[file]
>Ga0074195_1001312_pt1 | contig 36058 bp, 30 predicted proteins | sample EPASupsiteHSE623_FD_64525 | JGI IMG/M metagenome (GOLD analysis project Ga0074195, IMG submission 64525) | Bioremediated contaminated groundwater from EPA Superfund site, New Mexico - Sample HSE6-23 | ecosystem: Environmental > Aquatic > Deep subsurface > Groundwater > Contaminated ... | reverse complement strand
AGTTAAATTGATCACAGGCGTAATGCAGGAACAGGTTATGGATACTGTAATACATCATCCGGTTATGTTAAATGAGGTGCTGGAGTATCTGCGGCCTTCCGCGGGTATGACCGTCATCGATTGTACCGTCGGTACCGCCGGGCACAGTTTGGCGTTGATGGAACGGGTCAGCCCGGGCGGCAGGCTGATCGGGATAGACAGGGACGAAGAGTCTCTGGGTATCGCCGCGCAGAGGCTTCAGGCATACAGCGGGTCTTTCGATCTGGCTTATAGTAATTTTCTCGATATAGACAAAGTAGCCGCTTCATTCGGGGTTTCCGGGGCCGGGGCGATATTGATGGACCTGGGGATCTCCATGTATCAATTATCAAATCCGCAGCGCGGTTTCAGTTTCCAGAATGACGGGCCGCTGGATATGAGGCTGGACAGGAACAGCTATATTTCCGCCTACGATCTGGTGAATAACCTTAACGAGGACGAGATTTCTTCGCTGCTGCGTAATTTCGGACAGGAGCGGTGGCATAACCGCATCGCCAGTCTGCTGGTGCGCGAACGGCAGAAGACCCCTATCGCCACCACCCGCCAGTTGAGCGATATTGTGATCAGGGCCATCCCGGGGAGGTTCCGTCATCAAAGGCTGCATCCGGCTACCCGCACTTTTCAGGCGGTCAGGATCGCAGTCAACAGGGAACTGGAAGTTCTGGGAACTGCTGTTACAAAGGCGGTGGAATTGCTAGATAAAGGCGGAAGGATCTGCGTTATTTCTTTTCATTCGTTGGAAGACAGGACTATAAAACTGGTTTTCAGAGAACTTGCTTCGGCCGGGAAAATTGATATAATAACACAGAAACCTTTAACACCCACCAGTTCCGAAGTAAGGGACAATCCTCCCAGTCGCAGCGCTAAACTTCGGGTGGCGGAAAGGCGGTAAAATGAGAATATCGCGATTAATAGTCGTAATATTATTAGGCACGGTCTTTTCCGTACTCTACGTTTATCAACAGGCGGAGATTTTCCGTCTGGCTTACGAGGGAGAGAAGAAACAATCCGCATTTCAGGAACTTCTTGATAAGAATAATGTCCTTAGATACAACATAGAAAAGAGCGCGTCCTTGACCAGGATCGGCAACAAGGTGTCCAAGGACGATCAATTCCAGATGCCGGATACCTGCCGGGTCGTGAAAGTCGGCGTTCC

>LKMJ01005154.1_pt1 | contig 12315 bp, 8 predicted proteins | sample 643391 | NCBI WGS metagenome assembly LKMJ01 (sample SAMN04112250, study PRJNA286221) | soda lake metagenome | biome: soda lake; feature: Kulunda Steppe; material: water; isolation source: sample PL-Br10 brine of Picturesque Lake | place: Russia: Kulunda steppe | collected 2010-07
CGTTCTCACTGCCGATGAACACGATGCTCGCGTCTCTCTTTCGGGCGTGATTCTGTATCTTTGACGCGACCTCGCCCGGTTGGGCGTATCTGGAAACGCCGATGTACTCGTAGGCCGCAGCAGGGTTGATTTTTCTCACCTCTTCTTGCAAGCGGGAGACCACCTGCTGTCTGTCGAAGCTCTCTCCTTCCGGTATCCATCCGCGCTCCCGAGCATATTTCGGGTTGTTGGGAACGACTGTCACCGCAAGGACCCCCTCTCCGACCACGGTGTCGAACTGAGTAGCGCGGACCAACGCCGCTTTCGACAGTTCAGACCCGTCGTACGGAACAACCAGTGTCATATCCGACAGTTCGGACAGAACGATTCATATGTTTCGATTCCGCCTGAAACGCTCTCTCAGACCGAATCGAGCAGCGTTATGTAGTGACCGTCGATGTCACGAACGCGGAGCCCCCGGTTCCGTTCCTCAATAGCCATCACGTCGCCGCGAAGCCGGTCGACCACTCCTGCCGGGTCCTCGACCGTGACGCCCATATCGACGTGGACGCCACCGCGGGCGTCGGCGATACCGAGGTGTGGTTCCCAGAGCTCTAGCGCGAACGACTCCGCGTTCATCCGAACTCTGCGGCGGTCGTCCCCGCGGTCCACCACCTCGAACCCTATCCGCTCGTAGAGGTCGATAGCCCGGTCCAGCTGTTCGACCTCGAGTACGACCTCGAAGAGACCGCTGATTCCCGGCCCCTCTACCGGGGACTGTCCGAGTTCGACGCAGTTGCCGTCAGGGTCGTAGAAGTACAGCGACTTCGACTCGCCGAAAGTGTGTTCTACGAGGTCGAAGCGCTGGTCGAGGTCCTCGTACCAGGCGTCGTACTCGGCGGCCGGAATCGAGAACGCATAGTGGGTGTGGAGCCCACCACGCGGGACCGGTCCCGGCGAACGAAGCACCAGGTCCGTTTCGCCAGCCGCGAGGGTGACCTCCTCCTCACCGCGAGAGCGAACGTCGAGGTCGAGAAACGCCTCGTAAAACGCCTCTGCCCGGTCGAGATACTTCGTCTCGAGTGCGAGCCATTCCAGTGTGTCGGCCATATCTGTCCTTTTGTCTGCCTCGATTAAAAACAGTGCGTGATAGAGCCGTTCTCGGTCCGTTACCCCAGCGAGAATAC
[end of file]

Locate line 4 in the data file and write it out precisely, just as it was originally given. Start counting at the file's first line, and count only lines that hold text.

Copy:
CGTTCTCACTGCCGATGAACACGATGCTCGCGTCTCTCTTTCGGGCGTGATTCTGTATCTTTGACGCGACCTCGCCCGGTTGGGCGTATCTGGAAACGCCGATGTACTCGTAGGCCGCAGCAGGGTTGATTTTTCTCACCTCTTCTTGCAAGCGGGAGACCACCTGCTGTCTGTCGAAGCTCTCTCCTTCCGGTATCCATCCGCGCTCCCGAGCATATTTCGGGTTGTTGGGAACGACTGTCACCGCAAGGACCCCCTCTCCGACCACGGTGTCGAACTGAGTAGCGCGGACCAACGCCGCTTTCGACAGTTCAGACCCGTCGTACGGAACAACCAGTGTCATATCCGACAGTTCGGACAGAACGATTCATATGTTTCGATTCCGCCTGAAACGCTCTCTCAGACCGAATCGAGCAGCGTTATGTAGTGACCGTCGATGTCACGAACGCGGAGCCCCCGGTTCCGTTCCTCAATAGCCATCACGTCGCCGCGAAGCCGGTCGACCACTCCTGCCGGGTCCTCGACCGTGACGCCCATATCGACGTGGACGCCACCGCGGGCGTCGGCGATACCGAGGTGTGGTTCCCAGAGCTCTAGCGCGAACGACTCCGCGTTCATCCGAACTCTGCGGCGGTCGTCCCCGCGGTCCACCACCTCGAACCCTATCCGCTCGTAGAGGTCGATAGCCCGGTCCAGCTGTTCGACCTCGAGTACGACCTCGAAGAGACCGCTGATTCCCGGCCCCTCTACCGGGGACTGTCCGAGTTCGACGCAGTTGCCGTCAGGGTCGTAGAAGTACAGCGACTTCGACTCGCCGAAAGTGTGTTCTACGAGGTCGAAGCGCTGGTCGAGGTCCTCGTACCAGGCGTCGTACTCGGCGGCCGGAATCGAGAACGCATAGTGGGTGTGGAGCCCACCACGCGGGACCGGTCCCGGCGAACGAAGCACCAGGTCCGTTTCGCCAGCCGCGAGGGTGACCTCCTCCTCACCGCGAGAGCGAACGTCGAGGTCGAGAAACGCCTCGTAAAACGCCTCTGCCCGGTCGAGATACTTCGTCTCGAGTGCGAGCCATTCCAGTGTGTCGGCCATATCTGTCCTTTTGTCTGCCTCGATTAAAAACAGTGCGTGATAGAGCCGTTCTCGGTCCGTTACCCCAGCGAGAATAC